Connect to a VPN, and voila! Since the data is encrypted with robust algorithms using VPNs, the hacker can’t ever decrypt it.

2. Distributed Denial of Service (DDoS) Attacks

DDoS attacks are not your usual cup of tea attacks. Most of these attacks usually introduce malware into your system, which automatically makes your system act as a malicious bot.

If the VPN is configured to block botnet commands, which most good VPN services are, you’re good to go!

3. Phishing

Phishing refers to sketchy email campaigns from hackers, which can lead you to unprotected websites. These websites can, in turn, ask you for personal information, depart malware, or start a different attack on your system.

In this case, the VPN can protect you by detecting such websites beforehand and blocking your access. But, for those with a stubborn will to act on a stranger’s email, the VPN might not work after all.

4. Man in The Middle Attacks

Have you heard of Alice, Bob, and Trudy? You might be wondering:

Who are these guys now?

Well, they’re dummy people used to simulate conversations over the network. Alice and Bob are connected, whereas Trudy is the interceptor or the middleman, attempting to hack through the data.

Since VPNs make your connection private to their secured servers, you can let go of the fears of middleman attacks.

5. Domain Name System (DNS) Spoofing

Usually, when you connect to a website, you’re redirected to a server that transfers your request to the main site. These servers are responsible for converting website names to destination IP addresses.

Hackers, with access to these Domain Name System servers, can route your connection to an unknown website. However, since VPNs route your connection through their private DNS servers, you can safely bid the hacker farewell.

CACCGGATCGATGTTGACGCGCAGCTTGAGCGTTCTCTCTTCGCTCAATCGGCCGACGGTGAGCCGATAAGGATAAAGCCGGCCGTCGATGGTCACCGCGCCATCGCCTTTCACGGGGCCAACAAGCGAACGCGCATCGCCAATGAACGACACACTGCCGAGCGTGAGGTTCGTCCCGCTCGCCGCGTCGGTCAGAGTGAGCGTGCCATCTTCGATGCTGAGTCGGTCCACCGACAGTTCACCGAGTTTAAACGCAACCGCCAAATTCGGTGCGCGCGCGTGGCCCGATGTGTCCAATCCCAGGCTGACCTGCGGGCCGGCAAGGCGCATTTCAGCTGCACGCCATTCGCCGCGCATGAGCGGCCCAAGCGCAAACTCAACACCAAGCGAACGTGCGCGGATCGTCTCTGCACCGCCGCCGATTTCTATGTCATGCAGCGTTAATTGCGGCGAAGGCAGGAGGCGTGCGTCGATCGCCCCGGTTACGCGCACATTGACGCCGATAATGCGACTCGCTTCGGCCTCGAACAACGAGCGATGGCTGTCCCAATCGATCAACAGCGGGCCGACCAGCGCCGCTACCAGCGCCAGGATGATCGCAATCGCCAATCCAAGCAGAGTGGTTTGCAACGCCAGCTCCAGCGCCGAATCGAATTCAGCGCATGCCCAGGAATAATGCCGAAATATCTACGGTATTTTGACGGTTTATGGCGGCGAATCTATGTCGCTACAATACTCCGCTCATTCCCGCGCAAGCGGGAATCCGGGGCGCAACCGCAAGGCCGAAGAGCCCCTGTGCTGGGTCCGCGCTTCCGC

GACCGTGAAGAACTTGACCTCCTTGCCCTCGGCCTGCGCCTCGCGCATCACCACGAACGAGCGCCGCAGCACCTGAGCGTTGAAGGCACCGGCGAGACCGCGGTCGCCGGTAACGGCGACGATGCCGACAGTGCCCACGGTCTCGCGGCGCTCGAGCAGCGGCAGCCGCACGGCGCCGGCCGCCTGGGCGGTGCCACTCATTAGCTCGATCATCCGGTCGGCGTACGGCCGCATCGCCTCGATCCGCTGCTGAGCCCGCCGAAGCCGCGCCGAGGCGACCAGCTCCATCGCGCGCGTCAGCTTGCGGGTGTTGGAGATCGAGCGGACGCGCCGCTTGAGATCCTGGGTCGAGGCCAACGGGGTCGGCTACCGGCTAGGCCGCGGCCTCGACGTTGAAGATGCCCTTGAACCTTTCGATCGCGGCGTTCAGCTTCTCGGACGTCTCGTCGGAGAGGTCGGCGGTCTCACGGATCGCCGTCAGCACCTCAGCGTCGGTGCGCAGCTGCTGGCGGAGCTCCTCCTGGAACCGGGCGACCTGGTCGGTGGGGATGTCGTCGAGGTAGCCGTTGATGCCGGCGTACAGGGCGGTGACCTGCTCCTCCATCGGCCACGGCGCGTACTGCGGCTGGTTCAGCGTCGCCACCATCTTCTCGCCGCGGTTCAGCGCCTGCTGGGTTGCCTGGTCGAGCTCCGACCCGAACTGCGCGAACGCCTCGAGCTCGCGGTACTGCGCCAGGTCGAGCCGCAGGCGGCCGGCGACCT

Safe to say, these attacks are some of the most common ones most internet users come across. And, if the VPN can defend you against these, I think we have an answer to our question!

Hacking a VPN is nearly impossible, period. But, there are still a few issues that might tip the balance.

Can a VPN Become Ineffective Against Hacking?

Hush, the hackers might still hear you!

Here’s the thing:

We’ve discussed how VPNs work, and that’s a ton of security measures involved to guarantee a safer connection. But, there are still loopholes that can be exploited by hackers, especially if you tend to use free VPNs that might sell your data.

Here’s a list of a few scenarios where VPN services can be ineffective against hacking:

  1. Single Layer Protection – the VPN service only masks the IP address and doesn’t encrypt the data or have any other layer of protection.
  2. Weaker Encryption System – the VPN service employs a weak encryption algorithm which, makes it easy to decrypt the data.
  3. Server Breach – If the central VPN server is hacked, the hacker can forward your request to an unknown website.
  4. SQL Injection – the hacker inputs a malicious query into the system to obtain your information using SQL, the querying language.

Almost all of these cases can result in a security breach and ultimately, a loss of data. Although you can avoid some of these, others are inevitable and depend on the VPNs service.

The Ones with The Power: CIA, NSA

CIA-NSA-surveillance

Can you think back to 2013? Edward Snowden, one of the technicians at NSA, revealed that the agency was could meddle into any user’s device and break all notions of privacy and internet freedom.

Since then, there’s been an outcry of internet freedom, with WikiLeaks revealing more and more such incidents. In a world where an organization holds the power to hack into anyone’s device and access data, how protected are you?

Here’s the thing:

The encryption we discussed, it’s not impossible to decrypt the data without the real key. It’s just that the resources required to do that are unavailable for many black hats.

With the state’s funding and other sources of income, you bet these organizations have the power to do anything. Tapping your phone, accessing your computer remotely, and other electronic devices can be their first move.

Here are my two cents on the whole thing:

You can’t battle it out. The safest way out is to keep yourself protected using recommended safety tips, and always keep the VPN on. At the very least, your identity is anonymous, and your data is well protected from hackers!

Conclusion!

Secure, private, and safe – these are the fundamental properties of VPNs and this piece of software can massively change the way you connect to the internet. Not only that, but you can access any website, blocked or otherwise, with a single touch of a button.

VPNs are highly recommended for people who don’t want their information to be disclosed to the government, hackers, intelligence agencies, and ISPs.

About Sebastian Riley

Sebastian Riley is a cyberlibertarian activist and an internet freedom fighter who strongly believes in an unsegregated and uncensored internet. With a cybersecurity degree, Sebastian is a professional bug hunter and a freelance opensource penetration tester.